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Lesson Plans

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Lesson Plan

Immigration: U.S. Immigrants and the Land of Opportunity

Grade Level: 9-12 Content Area: Social Studies
Learn about immigration in the United States using primary sources from Maine Memory Network and the Library of Congress.

Lesson Plan

Bicentennial Lesson Plan

Nation to Nation: Treaties and Legislation between the Wabanaki Nations and the State of Maine

Grade Level: 9-12 Content Area: Social Studies
This lesson plan asks high school students to think critically about and look closely at documentation regarding the Nation-to-Nation relationship between the Wabanaki Tribes/Nations and the State of Maine. This lesson asks students to participate in discussions about morality and legislative actions over time. Students will gain experience examining and responding to primary and secondary sources by taking a close look at documents relating to the Maine Indian Claims Settlement Act of 1980 (MICSA) and the issues that preceded and have followed the Act.

Lesson Plan

Bicentennial Lesson Plan

Wabanaki Studies: Stewarding Natural Resources

Grade Level: 3-5 Content Area: Science & Engineering, Social Studies
This lesson plan will introduce elementary-grade students to the concepts and importance of Traditional Ecological Knowledge (TEK) and Indigenous Knowledge (IK), taught and understood through oral history to generations of Wabanaki people. Students will engage in discussions about how humans can be stewards of the local ecosystem, and how non-Native Maine citizens can listen to, learn from, and amplify the voices of Wabanaki neighbors to assist in the future of a sustainable environment. Students will learn about Wabanaki artists, teachers, and leaders from the past and present to help contextualize the concepts and ideas in this lesson, and learn about how Wabanaki youth are carrying tradition forward into the future.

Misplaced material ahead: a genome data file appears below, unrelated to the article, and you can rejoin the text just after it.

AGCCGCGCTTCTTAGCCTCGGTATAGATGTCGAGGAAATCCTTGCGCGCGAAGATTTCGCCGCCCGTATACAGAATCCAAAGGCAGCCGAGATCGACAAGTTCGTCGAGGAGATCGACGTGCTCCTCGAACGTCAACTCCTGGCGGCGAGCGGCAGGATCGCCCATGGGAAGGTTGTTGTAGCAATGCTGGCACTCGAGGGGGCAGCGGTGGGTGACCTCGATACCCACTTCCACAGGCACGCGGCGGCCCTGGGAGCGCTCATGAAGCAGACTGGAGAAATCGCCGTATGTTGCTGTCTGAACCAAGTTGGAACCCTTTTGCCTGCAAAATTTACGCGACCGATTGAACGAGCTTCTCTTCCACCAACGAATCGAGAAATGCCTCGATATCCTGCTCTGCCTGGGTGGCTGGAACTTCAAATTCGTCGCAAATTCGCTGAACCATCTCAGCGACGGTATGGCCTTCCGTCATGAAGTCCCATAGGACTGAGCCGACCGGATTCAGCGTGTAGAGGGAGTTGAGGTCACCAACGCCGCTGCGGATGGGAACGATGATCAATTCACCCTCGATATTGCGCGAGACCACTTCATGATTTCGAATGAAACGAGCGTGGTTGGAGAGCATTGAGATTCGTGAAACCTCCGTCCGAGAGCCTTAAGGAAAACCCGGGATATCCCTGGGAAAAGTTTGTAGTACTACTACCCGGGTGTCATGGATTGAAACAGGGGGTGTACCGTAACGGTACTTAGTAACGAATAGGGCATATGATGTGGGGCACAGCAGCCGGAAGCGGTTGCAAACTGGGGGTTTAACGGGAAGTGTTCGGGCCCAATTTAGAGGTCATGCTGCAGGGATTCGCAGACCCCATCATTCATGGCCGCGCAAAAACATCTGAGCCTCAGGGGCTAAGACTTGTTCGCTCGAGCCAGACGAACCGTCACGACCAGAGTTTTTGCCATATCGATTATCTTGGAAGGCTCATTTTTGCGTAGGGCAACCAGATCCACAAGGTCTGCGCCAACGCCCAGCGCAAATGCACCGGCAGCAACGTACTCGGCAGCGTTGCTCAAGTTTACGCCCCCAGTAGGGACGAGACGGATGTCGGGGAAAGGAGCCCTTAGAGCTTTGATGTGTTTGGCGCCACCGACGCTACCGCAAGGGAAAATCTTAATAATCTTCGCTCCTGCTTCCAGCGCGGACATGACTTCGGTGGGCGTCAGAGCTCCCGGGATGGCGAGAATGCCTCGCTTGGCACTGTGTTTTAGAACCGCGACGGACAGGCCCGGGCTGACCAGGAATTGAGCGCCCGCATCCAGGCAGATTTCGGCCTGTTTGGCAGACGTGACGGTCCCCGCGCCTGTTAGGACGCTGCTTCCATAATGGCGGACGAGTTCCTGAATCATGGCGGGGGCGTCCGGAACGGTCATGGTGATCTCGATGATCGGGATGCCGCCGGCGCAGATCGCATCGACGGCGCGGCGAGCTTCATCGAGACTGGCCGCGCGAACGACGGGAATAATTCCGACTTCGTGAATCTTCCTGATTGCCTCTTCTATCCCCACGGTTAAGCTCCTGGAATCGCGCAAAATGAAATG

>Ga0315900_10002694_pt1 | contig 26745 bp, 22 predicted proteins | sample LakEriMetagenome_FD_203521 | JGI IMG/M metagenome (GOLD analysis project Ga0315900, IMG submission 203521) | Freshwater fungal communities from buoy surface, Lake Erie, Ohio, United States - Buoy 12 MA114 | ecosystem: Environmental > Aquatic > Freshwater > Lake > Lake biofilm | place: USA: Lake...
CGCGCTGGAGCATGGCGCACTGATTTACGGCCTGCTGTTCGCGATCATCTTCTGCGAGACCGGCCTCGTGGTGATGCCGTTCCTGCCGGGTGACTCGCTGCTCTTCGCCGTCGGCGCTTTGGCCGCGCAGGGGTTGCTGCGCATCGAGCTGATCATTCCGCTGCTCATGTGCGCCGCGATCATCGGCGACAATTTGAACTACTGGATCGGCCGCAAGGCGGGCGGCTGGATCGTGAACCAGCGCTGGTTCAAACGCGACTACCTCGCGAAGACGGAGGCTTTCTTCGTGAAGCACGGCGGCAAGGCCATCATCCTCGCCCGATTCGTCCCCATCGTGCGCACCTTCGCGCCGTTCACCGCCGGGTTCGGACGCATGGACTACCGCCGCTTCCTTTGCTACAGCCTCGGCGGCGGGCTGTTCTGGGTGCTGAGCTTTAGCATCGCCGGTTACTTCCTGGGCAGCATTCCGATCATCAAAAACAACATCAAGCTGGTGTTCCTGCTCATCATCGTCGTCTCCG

Lesson Plan

Longfellow Studies: The Elms - Stephen Longfellow's Gorham Farm

Grade Level: 6-8, 9-12 Content Area: English Language Arts, Social Studies
On April 3, 1761 Stephen Longfellow II signed the deed for the first 100 acre purchase of land that he would own in Gorham, Maine. His son Stephen III (Judge Longfellow) would build a home on that property which still stands to this day. Judge Longfellow would become one of the most prominent citizens in Gorham’s history and one of the earliest influences on his grandson Henry Wadsworth Longfellow's work as a poet. This exhibit examines why the Longfellows arrived in Gorham, Judge Longfellow's role in the history of the town, Henry Wadsworth Longfellow's vacations in the country which may have influenced his greatest work, and the remains of the Longfellow estate still standing in Gorham today.

Lesson Plan

Longfellow Studies: The American Wilderness? How 19th Century American Artists Viewed the Separation Of Civilization and Nature

Grade Level: 9-12 Content Area: Social Studies, Visual & Performing Arts